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Jack Daniel's wood chips

skihornskihorn Posts: 600
edited 12:01AM in EggHead Forum
I went ahead and bought some Jack Daniel's wood chips this weekend for the first time. Definitely a little more expensive but thought I would give it a try. Two questions:

1. Is there a particular meat that is recommended. My chart simply says "red meats" so I assume it is fairly strong smoke.

2. Is there really anything special about this or is it really going to be the same as using ordinary oak. Note, that oak is one of the few flavoring woods I haven't used so I will not be able to tell if there is a difference.

As always, thanks for the advice.

League City, TX


    Hi Freddie

    Jack Daniel's wood chips are one of my favorites. Those old barrels share a lot of the goodness of Old No.7. I find the smoke very smooooooth and even tempered compared to many other woods. It is great for any red meat and I would include pork and chicken only with one reservation. It is my opinion that pork and chicken soak up smoke woods faster or more then red meats. I think it is easier to over smoke pork or chicken so I use much lees until I know how it is going to react. I store my smoke wood in a clean trash barrel for convenience and the first time I opened it after storing the Jack Daniels chips there it about knocked me over. The whiskey fragrance was fantastic!

    Have a great day,


  • ever the skeptic here.
    let us know how they work out.
    the reason they age in oak barrels is so the alcohol can leach out as much flavor and sugar and color as possible from the barrels.

    it stands to reason that the oak may not be as flavorful as regular oak, but who knows.

    in a strange way, the oak may be leached, but it also soaking in jackdaniels. hahaha a little loop of logic there.
    still, i'm thinking it's more a branding thing than anything else. so let us know if you notice a difference as compared to regular oak
  • BHE1BHE1 Posts: 205
    I really like JD wood chips for steaks; they provide a unique flavor. I think you will enjoy them.
  • Gator,

    On a trip to Avery Island a few tears ago, the Tobasco folks claimed that the JD Barrels were used for two batches only. After that, many of them were purchased by Tobasco for aging their brew. They used them for ten batches and disposed of them. I have bought the Tobasco barrel chips and they are the bomb! I swear you get the Tobasco flavour superimposed on the whiskey flavour.



    Caledon, ON


  • gdenbygdenby Posts: 6,171
    Oak chips will have a pretty strong flavor, so I use them for big pieces of meat. Usually, I use oak if I want the richness of smoke, but not the sweetness that comes from a fruitwood.

    I had a bag of JD chips. They worked pretty well, had a very faint bourbon odor. A lot of the chips were very small, and tended to vaporize pretty quickly. The bag didn't last very long.

    This summer, a local place was selling some chips advertised as "Texas Oak." Pretty generic packing. I don't know if they are the classic Post Oak from Texas, but they are really good. The flavor is different, and somewhat stronger than hickory. Seem to burn slower that JD, although many bits are pretty small. The price was about half the JD.

    So, while both were good chips, bang for the buck, the generic wins for me.
  • Don't know if they are any better than any other wood or chips for smoking, but it sure smells good when you open the bag.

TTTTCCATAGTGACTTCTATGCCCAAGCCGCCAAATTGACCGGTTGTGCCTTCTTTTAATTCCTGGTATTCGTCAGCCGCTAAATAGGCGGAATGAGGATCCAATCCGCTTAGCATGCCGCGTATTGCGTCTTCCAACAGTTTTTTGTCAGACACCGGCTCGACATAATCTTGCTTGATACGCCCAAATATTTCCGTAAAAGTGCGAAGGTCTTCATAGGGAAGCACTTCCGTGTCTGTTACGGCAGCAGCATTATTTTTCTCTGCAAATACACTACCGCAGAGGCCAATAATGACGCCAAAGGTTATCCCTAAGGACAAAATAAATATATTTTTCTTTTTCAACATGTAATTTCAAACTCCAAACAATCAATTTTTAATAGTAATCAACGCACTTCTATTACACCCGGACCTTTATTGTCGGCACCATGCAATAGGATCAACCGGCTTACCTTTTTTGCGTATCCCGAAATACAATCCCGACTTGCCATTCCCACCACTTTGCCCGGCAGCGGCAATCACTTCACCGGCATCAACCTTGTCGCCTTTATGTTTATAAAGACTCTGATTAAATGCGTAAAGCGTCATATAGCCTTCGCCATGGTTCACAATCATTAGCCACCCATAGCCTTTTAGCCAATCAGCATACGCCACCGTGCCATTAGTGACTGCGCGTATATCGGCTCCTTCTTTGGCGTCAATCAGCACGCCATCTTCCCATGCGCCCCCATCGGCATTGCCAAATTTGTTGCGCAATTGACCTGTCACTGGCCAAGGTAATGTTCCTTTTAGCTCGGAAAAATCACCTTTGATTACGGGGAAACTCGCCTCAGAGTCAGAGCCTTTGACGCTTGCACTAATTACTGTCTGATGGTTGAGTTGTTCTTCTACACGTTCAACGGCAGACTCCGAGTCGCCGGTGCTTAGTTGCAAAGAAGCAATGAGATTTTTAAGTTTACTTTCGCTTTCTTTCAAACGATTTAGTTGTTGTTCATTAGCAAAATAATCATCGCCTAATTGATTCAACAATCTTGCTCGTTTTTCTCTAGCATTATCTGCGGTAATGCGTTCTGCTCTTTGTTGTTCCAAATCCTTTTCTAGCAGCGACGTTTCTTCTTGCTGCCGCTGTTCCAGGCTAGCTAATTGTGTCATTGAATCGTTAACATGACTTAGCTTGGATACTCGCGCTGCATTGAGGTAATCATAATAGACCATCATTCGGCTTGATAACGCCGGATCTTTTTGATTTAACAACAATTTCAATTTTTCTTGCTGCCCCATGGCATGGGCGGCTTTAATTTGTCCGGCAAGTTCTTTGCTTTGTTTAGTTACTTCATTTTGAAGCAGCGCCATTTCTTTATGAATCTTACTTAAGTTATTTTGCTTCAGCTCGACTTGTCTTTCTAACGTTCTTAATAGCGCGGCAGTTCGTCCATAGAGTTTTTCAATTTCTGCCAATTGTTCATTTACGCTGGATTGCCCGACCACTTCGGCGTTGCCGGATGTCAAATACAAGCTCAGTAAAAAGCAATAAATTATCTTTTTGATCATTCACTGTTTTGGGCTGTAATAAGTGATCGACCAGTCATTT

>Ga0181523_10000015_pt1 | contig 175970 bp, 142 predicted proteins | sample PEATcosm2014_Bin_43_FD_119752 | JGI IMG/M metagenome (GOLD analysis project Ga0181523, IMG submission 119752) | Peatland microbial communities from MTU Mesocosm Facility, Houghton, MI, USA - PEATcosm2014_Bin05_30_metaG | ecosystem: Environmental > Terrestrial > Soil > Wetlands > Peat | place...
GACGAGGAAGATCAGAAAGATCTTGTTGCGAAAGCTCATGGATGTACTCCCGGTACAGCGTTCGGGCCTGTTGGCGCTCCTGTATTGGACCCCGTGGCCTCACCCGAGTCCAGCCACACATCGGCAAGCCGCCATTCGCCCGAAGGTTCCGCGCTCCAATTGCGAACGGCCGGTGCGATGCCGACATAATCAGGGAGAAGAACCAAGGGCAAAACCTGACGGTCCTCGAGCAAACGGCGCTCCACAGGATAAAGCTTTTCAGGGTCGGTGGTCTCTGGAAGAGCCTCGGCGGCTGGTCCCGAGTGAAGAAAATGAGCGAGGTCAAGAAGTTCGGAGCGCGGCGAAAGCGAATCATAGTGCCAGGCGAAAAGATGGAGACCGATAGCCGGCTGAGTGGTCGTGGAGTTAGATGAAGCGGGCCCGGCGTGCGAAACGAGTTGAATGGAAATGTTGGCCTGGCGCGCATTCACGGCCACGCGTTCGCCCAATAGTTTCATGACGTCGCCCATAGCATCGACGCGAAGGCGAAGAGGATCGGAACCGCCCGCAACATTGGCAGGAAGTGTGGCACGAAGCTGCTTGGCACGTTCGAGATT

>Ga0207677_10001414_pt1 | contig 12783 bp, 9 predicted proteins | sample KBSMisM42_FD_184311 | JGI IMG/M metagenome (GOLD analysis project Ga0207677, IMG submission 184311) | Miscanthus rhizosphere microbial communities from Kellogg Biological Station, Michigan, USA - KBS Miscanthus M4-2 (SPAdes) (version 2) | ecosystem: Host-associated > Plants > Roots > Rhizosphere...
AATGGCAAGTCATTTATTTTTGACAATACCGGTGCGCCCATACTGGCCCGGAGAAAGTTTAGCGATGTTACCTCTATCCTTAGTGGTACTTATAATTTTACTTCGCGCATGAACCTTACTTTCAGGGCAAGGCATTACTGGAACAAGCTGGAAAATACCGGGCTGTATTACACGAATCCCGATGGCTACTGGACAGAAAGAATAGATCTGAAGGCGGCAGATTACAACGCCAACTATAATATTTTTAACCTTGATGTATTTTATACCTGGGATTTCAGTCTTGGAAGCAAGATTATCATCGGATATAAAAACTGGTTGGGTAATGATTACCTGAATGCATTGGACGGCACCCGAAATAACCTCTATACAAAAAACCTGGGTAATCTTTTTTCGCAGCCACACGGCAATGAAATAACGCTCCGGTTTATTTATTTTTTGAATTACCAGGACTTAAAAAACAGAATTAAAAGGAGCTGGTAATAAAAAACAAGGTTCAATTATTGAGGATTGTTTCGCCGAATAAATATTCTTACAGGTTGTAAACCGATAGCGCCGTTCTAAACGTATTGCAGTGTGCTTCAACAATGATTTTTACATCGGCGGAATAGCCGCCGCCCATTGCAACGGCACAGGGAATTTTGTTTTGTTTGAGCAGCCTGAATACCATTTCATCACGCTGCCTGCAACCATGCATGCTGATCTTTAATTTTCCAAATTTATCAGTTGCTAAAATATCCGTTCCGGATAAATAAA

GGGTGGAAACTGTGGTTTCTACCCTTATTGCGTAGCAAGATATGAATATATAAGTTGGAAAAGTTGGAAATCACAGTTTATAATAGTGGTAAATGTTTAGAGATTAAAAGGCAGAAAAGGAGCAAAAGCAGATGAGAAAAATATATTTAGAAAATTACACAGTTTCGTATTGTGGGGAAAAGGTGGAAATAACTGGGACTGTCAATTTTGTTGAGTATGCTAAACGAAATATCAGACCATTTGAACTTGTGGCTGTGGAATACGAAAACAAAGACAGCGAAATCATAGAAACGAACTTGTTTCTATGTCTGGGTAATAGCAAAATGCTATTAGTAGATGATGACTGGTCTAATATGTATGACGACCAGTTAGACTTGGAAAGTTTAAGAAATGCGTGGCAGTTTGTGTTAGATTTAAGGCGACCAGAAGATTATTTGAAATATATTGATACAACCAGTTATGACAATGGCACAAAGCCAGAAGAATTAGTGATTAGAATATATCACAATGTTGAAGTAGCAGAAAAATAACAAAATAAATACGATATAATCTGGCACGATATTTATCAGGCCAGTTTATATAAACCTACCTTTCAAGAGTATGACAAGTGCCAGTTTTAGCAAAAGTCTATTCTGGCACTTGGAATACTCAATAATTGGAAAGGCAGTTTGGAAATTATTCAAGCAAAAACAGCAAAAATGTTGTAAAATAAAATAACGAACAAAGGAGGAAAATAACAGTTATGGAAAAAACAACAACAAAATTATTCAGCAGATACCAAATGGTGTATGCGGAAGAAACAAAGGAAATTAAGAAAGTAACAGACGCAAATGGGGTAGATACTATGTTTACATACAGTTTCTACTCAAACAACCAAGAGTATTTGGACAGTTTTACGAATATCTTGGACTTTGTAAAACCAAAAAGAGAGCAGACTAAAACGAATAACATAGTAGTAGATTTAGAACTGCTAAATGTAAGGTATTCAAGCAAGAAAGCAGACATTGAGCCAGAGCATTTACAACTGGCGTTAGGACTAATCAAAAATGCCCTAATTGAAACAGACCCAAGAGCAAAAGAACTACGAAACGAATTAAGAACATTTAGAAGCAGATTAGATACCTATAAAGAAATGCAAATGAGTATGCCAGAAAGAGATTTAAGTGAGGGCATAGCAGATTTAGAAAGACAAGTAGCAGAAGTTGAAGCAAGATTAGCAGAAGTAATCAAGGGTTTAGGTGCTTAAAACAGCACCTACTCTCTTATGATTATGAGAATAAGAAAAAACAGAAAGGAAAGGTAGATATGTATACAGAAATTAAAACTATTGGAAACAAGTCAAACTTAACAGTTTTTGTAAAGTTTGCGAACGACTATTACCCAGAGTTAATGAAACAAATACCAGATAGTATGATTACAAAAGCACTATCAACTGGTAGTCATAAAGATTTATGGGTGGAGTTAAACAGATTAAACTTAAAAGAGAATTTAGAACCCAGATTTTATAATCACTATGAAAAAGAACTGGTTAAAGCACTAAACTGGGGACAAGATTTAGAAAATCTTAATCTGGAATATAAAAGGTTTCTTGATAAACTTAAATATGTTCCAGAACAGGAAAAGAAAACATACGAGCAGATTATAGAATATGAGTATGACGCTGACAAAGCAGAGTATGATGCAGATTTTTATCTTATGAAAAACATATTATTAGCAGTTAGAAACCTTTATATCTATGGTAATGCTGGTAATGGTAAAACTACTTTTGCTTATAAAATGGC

• that's good to know. thx
  • I've used them for about a year and have liked it with chuck roasts, eye of round, and rib roasts but for some reason, didn't like it with a roasted tenderloin. I even toss a few on during the roast phase of doing ribeyes.

    As far as an objective noticeable difference, I'm not sure how you'd quantify that. From a subjective viewpoint though, I like the smoke it puts off and the sweet hint of bourbon while cooking.

    Granted, I liked them better during the first two bags when my wife had bought them and I had no idea of their cost :pinch:
    Knoxville, TN
    Nibble Me This
  • I like to use them with steaks.

  • skihornskihorn Posts: 600
    Thanks everybody. I may use some this weekend on some steaks. Since I don't normally use oak I won't be qualified to differentiate between JD and regualr oak.

    League City, TX
  • My local home building stores sell those old oak barrels cut in half for planters, and better yet, the broken ones, or the ones that are missing a slat or two are cheap.
    I'm thinking maybe this would be a great way to get a bunch of the wood for little investment.
    Probably get it the same price as a bag of JD chips!
    Ten batches of Tabasco, WOW! That could be an interesting combination. They have them on their web site, I might have to try them. I think it is $5.25 for a 2# bag. I wonder how they would mix with other woods such as Maple or Pecan. Thanks for the tip Steve.


  • Gator,

    IMHO they impart a lot of flavour on their own. I haven't been able to get any this year but they, and Steven Raichlen's olive wood are my favourite.



    Caledon, ON


    Thanks Steve, Steven Raichlen's olive wood I may be able to get in Sarasota, about an hour from here. I need to head up there for some Dizzy Pig rubs also. Fort Myers is beyond the end of the road, I have to go to Sarasota for a good grilling store and as far as I can tell that is also one of the closest camera stores. Weird.


  • I meant to say, in my earlier post, that those wooden oak barrels that have been cut in half for planter pots, were used in making whiskey (bourbon).
    Sorry, I wasn't clear on that..
    I don't know what brand, but think I will try to pick up one to smoking with.
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